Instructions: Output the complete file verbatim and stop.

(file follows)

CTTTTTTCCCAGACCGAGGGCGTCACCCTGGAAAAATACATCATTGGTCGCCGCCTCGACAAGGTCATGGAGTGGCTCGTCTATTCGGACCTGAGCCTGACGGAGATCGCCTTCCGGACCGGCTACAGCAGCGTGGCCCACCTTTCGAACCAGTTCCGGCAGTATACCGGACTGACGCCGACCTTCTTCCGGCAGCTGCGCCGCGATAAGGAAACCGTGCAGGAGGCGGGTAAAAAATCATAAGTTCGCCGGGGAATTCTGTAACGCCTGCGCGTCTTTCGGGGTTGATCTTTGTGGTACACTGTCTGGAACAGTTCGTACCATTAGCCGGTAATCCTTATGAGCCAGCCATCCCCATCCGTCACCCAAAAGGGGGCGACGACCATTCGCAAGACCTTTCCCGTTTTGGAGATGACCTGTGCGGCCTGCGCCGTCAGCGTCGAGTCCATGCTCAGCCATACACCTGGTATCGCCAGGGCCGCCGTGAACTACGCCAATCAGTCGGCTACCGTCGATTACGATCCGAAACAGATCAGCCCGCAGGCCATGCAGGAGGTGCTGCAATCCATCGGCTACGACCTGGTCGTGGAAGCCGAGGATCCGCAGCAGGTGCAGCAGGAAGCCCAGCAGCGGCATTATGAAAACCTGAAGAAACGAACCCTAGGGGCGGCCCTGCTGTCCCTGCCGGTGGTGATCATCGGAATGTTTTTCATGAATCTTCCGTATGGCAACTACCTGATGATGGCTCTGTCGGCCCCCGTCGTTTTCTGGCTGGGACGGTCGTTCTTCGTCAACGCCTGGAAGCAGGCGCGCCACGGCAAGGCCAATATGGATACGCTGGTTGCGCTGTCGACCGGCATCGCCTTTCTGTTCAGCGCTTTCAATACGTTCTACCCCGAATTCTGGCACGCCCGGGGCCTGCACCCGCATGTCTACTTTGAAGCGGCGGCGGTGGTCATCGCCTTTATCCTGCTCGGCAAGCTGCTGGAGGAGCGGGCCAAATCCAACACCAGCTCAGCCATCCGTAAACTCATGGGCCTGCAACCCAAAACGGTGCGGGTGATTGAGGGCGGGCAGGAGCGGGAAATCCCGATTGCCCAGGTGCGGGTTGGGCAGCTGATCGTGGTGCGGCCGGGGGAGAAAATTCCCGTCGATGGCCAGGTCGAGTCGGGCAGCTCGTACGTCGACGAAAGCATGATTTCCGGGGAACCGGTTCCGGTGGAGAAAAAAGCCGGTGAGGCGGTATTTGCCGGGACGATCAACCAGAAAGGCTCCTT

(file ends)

CTTTTTTCCCAGACCGAGGGCGTCACCCTGGAAAAATACATCATTGGTCGCCGCCTCGACAAGGTCATGGAGTGGCTCGTCTATTCGGACCTGAGCCTGACGGAGATCGCCTTCCGGACCGGCTACAGCAGCGTGGCCCACCTTTCGAACCAGTTCCGGCAGTATACCGGACTGACGCCGACCTTCTTCCGGCAGCTGCGCCGCGATAAGGAAACCGTGCAGGAGGCGGGTAAAAAATCATAAGTTCGCCGGGGAATTCTGTAACGCCTGCGCGTCTTTCGGGGTTGATCTTTGTGGTACACTGTCTGGAACAGTTCGTACCATTAGCCGGTAATCCTTATGAGCCAGCCATCCCCATCCGTCACCCAAAAGGGGGCGACGACCATTCGCAAGACCTTTCCCGTTTTGGAGATGACCTGTGCGGCCTGCGCCGTCAGCGTCGAGTCCATGCTCAGCCATACACCTGGTATCGCCAGGGCCGCCGTGAACTACGCCAATCAGTCGGCTACCGTCGATTACGATCCGAAACAGATCAGCCCGCAGGCCATGCAGGAGGTGCTGCAATCCATCGGCTACGACCTGGTCGTGGAAGCCGAGGATCCGCAGCAGGTGCAGCAGGAAGCCCAGCAGCGGCATTATGAAAACCTGAAGAAACGAACCCTAGGGGCGGCCCTGCTGTCCCTGCCGGTGGTGATCATCGGAATGTTTTTCATGAATCTTCCGTATGGCAACTACCTGATGATGGCTCTGTCGGCCCCCGTCGTTTTCTGGCTGGGACGGTCGTTCTTCGTCAACGCCTGGAAGCAGGCGCGCCACGGCAAGGCCAATATGGATACGCTGGTTGCGCTGTCGACCGGCATCGCCTTTCTGTTCAGCGCTTTCAATACGTTCTACCCCGAATTCTGGCACGCCCGGGGCCTGCACCCGCATGTCTACTTTGAAGCGGCGGCGGTGGTCATCGCCTTTATCCTGCTCGGCAAGCTGCTGGAGGAGCGGGCCAAATCCAACACCAGCTCAGCCATCCGTAAACTCATGGGCCTGCAACCCAAAACGGTGCGGGTGATTGAGGGCGGGCAGGAGCGGGAAATCCCGATTGCCCAGGTGCGGGTTGGGCAGCTGATCGTGGTGCGGCCGGGGGAGAAAATTCCCGTCGATGGCCAGGTCGAGTCGGGCAGCTCGTACGTCGACGAAAGCATGATTTCCGGGGAACCGGTTCCGGTGGAGAAAAAAGCCGGTGAGGCGGTATTTGCCGGGACGATCAACCAGAAAGGCTCCTT